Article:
“May you live in interesting times!” are the words ancient Chinese sages apparently used to curse their enemies. Somewhat inauspicious then, perhaps, that they’re also the words that sprung most readily to mind when I reviewed the results of the Sandford St Martin Trust’s first public survey on the state of religious, ethical and spiritual broadcasting today. “Interesting times”, after all, are rarely peaceful or settled times. Rather, they are periods prone to insecurity, instability, confusion and change – which pretty much sums up the dilemmas facing contemporary broadcasting – not least, those facing what’s identified as “religious” broadcasting.
Recent years have seen religious coverage and programming evolve radically both in form and content. Propelled in part by a rash of geo-political conflict where religion and religious issues are being used around the world as rallying calls for violence, the average citizen is probably exposed to more news broadcasting and media about religion and religious identity now than ever before. Consider this alongside the revolution in broadcasting technology which means that “traditional” media now competes for audiences with rapidly growing satellite, cable, online, user-generated, user-propagated, non-regulated, 24/7, niche broadcasting services – among others – and it becomes clear that the familiar and comforting broadcasting “auntie” of old has got some very young and noisy upstart nephews and nieces.
“Interesting” times, indeed.
Will the current climate form the basis for a renaissance in religious broadcasting? If the response to our recent “Religious Docs: Who Needs Them?” session at Sheffield Doc/Fest is any indication, then there are some programme-makers, producers and commissioners who think so. Others are more cynical and believe that their practice is being steadily undermined by both an increasingly competitive broadcasting ecology and a culture that denigrates the spiritual. Listen to the vox pop recorded by the student-journalist Lucy Wilson at Sheffield and you’ll get a sense of the mix of opinion out there.
Which brings us back to our survey. Response percentages have been published here in our Briefings section, and, while the survey sample was small and can only begin to tell part of a story, I think what appeared under the “any other comments” section was particularly telling. These comments, I believe, raise some very pertinent issues – issues that should be at the heart of any discussion about whether or not the UK needs more or less religious broadcasting. Many respondents wanted to talk about the mixed quality of religious broadcasting as well as about quantity. Some lamented what they identify as a general decline in religious “literacy”. And there was a call for religious programme-makers to “drag religion up to date using new media”. “Grey hair can mean grey opinion”, one respondent wrote.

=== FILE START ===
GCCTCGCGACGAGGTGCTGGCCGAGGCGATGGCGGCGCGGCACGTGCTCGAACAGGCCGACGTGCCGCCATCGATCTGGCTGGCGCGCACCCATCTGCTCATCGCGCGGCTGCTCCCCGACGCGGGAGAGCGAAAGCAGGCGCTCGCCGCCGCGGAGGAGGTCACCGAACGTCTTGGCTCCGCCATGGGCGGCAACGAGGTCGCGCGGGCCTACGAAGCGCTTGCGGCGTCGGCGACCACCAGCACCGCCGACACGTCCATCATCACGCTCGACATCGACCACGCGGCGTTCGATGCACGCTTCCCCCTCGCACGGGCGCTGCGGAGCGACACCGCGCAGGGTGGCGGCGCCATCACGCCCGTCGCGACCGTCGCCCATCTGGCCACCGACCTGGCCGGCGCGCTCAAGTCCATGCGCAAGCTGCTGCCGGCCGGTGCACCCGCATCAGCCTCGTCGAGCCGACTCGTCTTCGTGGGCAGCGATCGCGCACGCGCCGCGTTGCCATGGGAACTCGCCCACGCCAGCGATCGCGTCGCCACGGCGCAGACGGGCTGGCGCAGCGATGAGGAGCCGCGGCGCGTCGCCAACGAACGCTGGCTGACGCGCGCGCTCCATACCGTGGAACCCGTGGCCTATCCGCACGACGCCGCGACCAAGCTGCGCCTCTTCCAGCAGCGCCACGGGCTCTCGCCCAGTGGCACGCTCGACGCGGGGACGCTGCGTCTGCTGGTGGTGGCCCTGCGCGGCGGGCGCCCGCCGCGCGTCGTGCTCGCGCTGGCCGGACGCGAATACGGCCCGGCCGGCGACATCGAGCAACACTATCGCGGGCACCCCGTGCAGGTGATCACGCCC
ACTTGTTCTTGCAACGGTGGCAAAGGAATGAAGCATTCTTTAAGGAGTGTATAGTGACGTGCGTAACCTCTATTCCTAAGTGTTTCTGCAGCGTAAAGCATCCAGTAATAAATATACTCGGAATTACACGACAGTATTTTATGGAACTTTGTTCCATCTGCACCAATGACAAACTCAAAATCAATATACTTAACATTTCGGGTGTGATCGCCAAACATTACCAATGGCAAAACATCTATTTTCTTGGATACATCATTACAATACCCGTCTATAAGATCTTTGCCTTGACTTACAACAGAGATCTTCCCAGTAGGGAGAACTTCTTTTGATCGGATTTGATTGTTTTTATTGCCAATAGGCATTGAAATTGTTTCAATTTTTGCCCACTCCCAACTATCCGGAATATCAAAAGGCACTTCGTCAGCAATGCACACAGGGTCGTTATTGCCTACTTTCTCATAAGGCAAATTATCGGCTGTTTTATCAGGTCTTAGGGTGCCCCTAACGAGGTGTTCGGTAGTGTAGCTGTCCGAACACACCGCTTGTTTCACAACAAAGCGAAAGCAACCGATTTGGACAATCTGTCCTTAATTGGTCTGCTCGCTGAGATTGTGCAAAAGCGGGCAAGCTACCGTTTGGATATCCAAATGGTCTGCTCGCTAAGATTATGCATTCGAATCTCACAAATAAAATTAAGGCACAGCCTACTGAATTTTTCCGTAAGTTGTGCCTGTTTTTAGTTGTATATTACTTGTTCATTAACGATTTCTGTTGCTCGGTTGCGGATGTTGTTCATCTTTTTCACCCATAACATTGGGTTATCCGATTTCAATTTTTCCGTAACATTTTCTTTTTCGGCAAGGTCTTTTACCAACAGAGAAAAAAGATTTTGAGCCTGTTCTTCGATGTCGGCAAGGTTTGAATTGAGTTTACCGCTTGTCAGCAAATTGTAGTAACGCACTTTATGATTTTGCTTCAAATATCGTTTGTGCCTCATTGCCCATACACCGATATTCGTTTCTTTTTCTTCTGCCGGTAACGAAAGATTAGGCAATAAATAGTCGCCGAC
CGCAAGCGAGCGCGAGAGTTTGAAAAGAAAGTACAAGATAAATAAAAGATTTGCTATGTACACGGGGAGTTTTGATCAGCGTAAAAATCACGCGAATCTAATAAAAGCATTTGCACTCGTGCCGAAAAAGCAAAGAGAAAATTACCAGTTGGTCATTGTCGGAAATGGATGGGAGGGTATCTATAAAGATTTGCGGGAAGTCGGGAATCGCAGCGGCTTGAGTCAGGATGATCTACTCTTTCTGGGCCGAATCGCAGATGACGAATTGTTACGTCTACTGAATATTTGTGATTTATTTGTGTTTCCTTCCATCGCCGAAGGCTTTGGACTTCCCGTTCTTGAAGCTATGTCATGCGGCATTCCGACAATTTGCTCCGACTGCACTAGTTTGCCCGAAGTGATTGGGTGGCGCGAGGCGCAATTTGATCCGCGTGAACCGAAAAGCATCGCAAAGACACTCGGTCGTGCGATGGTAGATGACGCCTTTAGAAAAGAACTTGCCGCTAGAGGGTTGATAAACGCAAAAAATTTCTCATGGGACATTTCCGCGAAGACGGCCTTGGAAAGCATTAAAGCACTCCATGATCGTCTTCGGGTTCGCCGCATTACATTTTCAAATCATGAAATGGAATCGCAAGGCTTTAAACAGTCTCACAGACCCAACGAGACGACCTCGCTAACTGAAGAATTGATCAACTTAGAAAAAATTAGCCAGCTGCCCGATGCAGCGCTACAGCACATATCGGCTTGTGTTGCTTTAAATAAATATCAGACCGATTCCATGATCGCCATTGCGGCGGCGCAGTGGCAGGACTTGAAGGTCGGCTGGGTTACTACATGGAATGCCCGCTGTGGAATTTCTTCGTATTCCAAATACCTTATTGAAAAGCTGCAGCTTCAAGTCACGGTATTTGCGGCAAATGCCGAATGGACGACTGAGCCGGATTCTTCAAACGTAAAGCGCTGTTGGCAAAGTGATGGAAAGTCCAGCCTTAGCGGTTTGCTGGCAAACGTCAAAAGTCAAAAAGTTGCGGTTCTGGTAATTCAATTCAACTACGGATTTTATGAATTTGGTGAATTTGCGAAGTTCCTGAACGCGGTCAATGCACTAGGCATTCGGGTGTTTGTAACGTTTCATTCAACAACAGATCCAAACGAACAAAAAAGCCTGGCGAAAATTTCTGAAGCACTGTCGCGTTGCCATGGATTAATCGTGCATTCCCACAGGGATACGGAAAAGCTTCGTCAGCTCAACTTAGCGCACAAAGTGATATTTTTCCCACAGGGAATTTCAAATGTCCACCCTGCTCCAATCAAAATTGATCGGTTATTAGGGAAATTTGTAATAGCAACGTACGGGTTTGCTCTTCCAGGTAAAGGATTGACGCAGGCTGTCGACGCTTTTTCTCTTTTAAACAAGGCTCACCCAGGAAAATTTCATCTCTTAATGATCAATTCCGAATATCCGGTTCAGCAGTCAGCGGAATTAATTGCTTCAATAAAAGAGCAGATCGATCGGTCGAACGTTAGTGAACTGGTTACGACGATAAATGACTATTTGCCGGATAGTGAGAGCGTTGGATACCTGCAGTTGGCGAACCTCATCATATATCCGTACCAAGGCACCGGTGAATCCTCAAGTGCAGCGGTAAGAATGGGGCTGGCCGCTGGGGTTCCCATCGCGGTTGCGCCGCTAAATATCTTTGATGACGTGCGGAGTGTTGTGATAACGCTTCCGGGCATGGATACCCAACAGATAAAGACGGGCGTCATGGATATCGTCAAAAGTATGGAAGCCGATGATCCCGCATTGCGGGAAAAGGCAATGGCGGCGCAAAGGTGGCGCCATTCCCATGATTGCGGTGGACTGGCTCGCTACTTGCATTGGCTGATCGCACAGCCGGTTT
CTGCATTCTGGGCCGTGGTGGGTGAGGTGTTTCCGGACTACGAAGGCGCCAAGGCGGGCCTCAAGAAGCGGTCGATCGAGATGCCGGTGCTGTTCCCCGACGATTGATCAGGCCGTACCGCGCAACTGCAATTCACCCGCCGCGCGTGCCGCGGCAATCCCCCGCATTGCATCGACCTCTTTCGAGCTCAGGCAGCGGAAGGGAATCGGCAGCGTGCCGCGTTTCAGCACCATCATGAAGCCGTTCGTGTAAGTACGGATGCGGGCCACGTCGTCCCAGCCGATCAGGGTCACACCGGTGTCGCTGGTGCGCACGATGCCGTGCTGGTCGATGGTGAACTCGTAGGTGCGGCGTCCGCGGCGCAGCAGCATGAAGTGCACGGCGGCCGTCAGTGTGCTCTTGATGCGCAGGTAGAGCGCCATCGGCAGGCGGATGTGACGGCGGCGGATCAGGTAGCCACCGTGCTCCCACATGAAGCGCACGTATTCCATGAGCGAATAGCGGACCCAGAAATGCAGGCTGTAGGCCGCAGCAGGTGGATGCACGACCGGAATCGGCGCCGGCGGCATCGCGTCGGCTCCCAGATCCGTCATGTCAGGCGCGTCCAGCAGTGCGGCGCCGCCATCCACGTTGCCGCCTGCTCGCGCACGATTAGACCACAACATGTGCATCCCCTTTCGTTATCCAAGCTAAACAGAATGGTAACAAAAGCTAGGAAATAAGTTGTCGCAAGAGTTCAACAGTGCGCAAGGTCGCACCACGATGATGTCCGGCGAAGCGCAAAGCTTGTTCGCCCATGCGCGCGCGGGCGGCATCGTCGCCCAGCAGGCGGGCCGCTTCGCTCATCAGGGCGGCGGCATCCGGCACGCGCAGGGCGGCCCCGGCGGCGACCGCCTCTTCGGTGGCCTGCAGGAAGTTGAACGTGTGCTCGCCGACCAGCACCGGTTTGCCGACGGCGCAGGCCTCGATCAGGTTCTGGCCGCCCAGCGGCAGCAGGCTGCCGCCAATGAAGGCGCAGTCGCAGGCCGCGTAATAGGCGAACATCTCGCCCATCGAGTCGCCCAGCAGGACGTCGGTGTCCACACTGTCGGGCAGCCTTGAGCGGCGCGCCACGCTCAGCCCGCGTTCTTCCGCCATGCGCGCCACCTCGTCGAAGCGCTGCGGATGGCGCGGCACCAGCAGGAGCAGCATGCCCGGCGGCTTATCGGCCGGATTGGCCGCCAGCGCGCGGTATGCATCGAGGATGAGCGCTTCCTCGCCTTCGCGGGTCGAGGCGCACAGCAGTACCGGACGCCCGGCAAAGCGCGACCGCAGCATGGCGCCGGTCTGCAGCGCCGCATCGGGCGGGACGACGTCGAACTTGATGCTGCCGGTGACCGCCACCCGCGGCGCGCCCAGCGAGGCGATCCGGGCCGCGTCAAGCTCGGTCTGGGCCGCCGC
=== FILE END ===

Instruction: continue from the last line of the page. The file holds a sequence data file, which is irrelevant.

Another comment in response to the question “Should religious, ethical and spiritual programming be ring-fenced within public sector broadcasting?” echoed a chord. It went: “My answer… depends on how you define a religious programme as compared with a programme that has religion in it. For example, is it more powerful to have a Christian boy band win Britain’s Got Talent (watched by millions) than to have a programme about the Bible/Torah/Koran? Or have Corrie deal with religious discrimination rather than a programme about religious discrimination?”
When Ralph Lee, Channel 4’s Chief Creative Officer, was asked to name a good example of religious broadcasting at the Trust’s Edinburgh TV Festival debate last year, he chose Gogglebox. Gogglebox regularly features the bubbly and loquacious Rev Kate Bottley on one of its sofas and Ralph’s point was that programmes like this give a new, different, colloquial or even mundane perspective on the Church and/or someone living a life of faith that is often missing from loftier-themed religious programming. Polly Toynbee, who was speaking at the same event, claimed calling something like Gogglebox “religious” was cheating.
What do you think? How broad a church (if you’ll forgive the obvious metaphor) should what we call religious or spiritual or ethical broadcasting be? In these “interesting” times, which for broadcasters and programme-makers are full of instability, insecurity, confusion and change, we’d like to hear your opinion. Drop us a line by commenting here or e-mailing email@example.com